Congratulations to University of New Mexico MFA Candidate’s Hazel Batrezchavez and Monica Kennedy on receiving Sanitary Tortilla Factory’s Exceptional Visual Artist Scholar Award! The Exceptional Visual Artist Scholar (EVAS) series offers professional space for two Master of Fine Art graduate students per year as their final thesis show. The culminating exhibition launches them into their profession as an artist. With the series, we underscore exceptional artists attending regional institutions while highlighting Albuquerque’s innovative contemporary art scene.
hazel batrezchavez received her Bachelor of Arts Degree in Studio Art and Anthropology from Grinnell College in 2017. Since then she has been a part of various group exhibitions and pop-up shows in the United States, specifically in California, New Mexico, Iowa, and most recently México City, and Michoacán, México. batrezchavez is a recipient of the Center of Fine Arts, Dean’s Travel Grant Award, MaryAnn Evans Grant and of both the Lucile Lattanner Reid Brock and the Betty Sabo Scholarship. At the moment batrezchavez is partnering with the Santa Fe Dreamers Project as part of her StoryMaps Fellowship at the Santa Fe Arts Institute (SFAI) to create a collaborative project, that centers the voices of humans that have been forced to migrate from their homelands. As she continues to prepare for a performance at the border ports of entry in El Paso and Brownsville, Texas following her own families migration. She currently resides in Albuquerque and teaches Introduction to Art Practices and Shop Foundations while working towards her MFA in Sculpture at the University of New Mexico.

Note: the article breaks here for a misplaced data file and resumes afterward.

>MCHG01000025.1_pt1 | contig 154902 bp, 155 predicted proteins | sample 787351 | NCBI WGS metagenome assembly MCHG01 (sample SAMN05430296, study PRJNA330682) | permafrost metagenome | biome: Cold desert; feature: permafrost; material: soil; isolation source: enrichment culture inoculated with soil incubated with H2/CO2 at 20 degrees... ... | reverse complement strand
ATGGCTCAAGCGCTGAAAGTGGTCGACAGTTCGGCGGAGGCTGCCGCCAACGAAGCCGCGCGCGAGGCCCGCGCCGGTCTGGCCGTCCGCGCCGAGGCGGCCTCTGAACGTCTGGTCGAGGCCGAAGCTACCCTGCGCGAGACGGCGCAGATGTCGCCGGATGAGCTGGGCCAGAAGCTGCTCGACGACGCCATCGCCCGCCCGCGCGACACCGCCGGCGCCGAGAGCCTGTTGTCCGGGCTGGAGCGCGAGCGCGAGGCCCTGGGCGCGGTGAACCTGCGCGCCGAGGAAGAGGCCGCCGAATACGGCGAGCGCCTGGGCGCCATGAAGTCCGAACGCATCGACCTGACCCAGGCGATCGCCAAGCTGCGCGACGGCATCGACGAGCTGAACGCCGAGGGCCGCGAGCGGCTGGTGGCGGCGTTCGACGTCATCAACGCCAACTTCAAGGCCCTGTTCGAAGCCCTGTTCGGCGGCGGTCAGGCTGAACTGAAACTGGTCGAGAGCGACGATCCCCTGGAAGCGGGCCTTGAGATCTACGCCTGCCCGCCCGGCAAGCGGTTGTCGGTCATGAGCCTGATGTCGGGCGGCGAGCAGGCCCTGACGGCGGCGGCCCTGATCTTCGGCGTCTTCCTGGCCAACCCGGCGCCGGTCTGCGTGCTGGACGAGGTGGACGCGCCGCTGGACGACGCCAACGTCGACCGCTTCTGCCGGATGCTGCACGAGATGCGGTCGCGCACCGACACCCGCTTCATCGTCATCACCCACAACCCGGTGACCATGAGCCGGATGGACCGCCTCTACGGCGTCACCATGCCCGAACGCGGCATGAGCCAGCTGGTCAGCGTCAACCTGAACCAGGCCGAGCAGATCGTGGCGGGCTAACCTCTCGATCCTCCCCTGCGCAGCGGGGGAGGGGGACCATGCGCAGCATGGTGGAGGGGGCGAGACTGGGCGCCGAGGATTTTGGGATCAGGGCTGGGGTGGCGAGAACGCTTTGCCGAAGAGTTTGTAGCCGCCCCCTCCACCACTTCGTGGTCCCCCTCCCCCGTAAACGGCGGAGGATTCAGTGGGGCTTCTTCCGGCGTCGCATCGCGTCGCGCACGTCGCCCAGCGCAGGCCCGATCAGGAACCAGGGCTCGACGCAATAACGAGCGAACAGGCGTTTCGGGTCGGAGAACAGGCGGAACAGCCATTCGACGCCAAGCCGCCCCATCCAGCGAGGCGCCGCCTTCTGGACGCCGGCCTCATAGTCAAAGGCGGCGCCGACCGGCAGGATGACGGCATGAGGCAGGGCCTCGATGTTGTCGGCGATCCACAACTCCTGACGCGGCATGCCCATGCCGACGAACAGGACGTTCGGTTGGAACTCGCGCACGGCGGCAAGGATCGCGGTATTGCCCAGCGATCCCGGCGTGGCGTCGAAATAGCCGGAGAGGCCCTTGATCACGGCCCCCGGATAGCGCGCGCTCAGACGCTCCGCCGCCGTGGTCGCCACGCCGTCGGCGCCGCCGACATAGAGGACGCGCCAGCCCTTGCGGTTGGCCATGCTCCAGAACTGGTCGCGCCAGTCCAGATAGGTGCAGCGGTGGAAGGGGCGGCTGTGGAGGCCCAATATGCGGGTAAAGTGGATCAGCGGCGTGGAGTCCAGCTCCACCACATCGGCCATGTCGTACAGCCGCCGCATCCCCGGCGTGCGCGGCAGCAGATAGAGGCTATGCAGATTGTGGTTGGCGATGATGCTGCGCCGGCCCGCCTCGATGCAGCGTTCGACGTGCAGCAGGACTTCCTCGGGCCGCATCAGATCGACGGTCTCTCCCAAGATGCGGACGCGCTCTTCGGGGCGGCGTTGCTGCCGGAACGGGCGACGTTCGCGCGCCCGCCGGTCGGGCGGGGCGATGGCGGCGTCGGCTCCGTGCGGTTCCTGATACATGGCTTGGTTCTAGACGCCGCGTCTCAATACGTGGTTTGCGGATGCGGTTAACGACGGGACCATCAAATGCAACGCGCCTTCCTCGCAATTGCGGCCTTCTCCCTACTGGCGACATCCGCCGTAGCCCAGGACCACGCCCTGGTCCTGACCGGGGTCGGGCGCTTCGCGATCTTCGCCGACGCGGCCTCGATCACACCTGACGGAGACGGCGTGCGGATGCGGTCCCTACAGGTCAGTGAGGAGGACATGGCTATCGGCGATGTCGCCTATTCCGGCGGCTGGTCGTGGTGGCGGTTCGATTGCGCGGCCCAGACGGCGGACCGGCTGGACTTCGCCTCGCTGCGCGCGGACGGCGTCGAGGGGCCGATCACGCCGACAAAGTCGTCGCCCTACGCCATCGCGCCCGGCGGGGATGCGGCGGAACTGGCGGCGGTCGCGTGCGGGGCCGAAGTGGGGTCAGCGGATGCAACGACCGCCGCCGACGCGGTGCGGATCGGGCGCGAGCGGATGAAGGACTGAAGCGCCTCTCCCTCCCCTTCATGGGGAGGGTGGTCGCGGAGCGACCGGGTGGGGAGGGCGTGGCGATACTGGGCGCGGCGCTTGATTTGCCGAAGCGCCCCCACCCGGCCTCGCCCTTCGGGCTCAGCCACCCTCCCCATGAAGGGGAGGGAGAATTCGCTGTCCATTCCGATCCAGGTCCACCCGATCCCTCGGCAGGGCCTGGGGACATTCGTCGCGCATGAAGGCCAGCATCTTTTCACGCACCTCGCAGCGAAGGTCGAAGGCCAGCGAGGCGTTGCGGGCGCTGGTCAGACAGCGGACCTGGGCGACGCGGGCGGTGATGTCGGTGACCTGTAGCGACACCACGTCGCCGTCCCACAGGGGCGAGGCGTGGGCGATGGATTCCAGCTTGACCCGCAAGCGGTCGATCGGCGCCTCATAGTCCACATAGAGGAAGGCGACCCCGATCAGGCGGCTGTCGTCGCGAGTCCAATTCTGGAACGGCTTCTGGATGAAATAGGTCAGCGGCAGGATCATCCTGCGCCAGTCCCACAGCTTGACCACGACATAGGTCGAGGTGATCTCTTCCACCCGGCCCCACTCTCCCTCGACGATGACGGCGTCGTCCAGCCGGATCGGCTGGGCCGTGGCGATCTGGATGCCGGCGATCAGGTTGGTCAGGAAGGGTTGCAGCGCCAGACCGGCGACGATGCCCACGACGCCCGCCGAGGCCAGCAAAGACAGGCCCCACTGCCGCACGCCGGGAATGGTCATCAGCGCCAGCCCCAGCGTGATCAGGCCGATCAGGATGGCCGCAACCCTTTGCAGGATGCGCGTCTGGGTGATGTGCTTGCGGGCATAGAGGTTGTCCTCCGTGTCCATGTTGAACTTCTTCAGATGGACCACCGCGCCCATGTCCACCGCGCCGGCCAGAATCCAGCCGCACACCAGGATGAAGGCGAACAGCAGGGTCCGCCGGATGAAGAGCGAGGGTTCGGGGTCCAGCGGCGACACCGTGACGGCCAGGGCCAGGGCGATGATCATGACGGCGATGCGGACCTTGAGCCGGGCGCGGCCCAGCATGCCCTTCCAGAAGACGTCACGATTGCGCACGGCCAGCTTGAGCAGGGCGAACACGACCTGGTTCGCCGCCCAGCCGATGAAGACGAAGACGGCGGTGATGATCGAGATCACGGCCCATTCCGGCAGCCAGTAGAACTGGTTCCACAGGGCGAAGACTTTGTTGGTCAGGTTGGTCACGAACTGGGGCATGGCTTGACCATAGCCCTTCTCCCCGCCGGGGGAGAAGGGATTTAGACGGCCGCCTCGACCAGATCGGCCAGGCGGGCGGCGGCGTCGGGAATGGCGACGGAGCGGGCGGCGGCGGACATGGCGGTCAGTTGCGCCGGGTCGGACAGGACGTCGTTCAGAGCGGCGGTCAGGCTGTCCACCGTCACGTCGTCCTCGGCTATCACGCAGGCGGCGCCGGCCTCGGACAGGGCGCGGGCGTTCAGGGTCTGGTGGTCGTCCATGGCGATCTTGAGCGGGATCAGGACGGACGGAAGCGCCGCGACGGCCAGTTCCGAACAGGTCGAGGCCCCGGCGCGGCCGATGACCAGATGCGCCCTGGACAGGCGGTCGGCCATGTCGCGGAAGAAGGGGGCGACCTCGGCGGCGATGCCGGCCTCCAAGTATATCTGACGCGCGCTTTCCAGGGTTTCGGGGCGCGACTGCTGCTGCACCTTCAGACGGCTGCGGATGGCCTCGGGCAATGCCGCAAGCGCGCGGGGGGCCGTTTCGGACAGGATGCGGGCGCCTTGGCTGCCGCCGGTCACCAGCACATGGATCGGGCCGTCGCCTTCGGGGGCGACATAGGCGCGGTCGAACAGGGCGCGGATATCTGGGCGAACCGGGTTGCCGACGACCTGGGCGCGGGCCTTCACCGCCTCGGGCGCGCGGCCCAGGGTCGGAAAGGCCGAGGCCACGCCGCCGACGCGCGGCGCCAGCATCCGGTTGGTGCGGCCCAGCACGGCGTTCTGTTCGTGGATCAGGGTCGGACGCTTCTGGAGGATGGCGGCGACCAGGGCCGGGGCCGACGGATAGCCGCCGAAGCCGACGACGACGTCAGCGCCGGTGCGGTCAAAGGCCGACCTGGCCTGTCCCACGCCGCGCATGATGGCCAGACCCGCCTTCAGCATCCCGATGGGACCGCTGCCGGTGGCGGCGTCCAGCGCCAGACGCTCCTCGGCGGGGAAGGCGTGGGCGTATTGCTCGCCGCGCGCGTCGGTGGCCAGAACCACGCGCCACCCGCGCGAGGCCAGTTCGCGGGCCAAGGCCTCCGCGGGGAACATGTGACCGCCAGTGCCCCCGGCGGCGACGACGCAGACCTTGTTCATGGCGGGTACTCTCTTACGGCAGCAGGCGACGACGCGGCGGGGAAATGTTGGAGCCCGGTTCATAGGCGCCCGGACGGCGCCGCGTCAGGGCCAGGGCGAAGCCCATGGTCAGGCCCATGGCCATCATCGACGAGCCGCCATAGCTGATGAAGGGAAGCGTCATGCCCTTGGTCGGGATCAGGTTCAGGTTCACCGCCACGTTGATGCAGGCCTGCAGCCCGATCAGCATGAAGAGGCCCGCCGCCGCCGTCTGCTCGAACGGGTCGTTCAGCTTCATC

MK (Monica Kennedy) is an artist living in Albuquerque, New Mexico. In 2017, they received their BFA in Photography and Digital Media from the University of Houston andare currently attending the University of New Mexico for their MFA in Photography. They are originally from a small rural town by the name of Sulligent, Alabama, and this place has become a driving force for the mass majority of their work.
Using found items, stories, and the longing to be back with their family in this small town. They work in a variety of mediums ranging from photography, printmaking and sculpture in order to pursue and question their upbringing, identity, family, and the terms of loss and memory. They have shown at institutions such as the Blaffer Art Museum, The National Hispanic Cultural Center and SITE Santa Fe.
April 12th – 26th, 2019
Opening: Friday, April 12th, 6-9 pm
Closing: Friday, April 26th, 6-9 pm
Ananke, the Necessity, was considered one of the forces dominating nature and human fate in ancient Greece; even the gods were subjects to her; a mechanical force of chained events, reactions, given possibilities. In this exhibition, Viola Arduini explores and suggests a renewed understanding of the power of such force, while suggesting the necessity for change. Ananke is the mechanical, blind destruction humans are causing on the planet, yet Ananke is the need of a reaction.